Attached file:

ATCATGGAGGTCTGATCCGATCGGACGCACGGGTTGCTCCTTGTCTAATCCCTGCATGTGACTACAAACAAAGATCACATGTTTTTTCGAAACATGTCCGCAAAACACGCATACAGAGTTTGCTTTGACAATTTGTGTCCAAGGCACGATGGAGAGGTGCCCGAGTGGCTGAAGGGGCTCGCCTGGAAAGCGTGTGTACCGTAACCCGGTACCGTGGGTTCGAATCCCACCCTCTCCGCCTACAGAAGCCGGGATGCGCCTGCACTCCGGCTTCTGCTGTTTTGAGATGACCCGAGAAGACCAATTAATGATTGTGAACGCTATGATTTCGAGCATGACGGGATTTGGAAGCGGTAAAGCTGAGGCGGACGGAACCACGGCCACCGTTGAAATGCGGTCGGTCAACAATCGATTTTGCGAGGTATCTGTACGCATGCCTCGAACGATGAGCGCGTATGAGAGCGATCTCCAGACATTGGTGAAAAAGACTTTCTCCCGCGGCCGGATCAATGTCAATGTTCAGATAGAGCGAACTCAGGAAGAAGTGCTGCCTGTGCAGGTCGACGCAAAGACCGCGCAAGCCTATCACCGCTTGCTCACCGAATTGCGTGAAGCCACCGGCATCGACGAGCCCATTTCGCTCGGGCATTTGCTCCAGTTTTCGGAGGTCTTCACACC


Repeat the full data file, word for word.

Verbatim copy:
ATCATGGAGGTCTGATCCGATCGGACGCACGGGTTGCTCCTTGTCTAATCCCTGCATGTGACTACAAACAAAGATCACATGTTTTTTCGAAACATGTCCGCAAAACACGCATACAGAGTTTGCTTTGACAATTTGTGTCCAAGGCACGATGGAGAGGTGCCCGAGTGGCTGAAGGGGCTCGCCTGGAAAGCGTGTGTACCGTAACCCGGTACCGTGGGTTCGAATCCCACCCTCTCCGCCTACAGAAGCCGGGATGCGCCTGCACTCCGGCTTCTGCTGTTTTGAGATGACCCGAGAAGACCAATTAATGATTGTGAACGCTATGATTTCGAGCATGACGGGATTTGGAAGCGGTAAAGCTGAGGCGGACGGAACCACGGCCACCGTTGAAATGCGGTCGGTCAACAATCGATTTTGCGAGGTATCTGTACGCATGCCTCGAACGATGAGCGCGTATGAGAGCGATCTCCAGACATTGGTGAAAAAGACTTTCTCCCGCGGCCGGATCAATGTCAATGTTCAGATAGAGCGAACTCAGGAAGAAGTGCTGCCTGTGCAGGTCGACGCAAAGACCGCGCAAGCCTATCACCGCTTGCTCACCGAATTGCGTGAAGCCACCGGCATCGACGAGCCCATTTCGCTCGGGCATTTGCTCCAGTTTTCGGAGGTCTTCACACC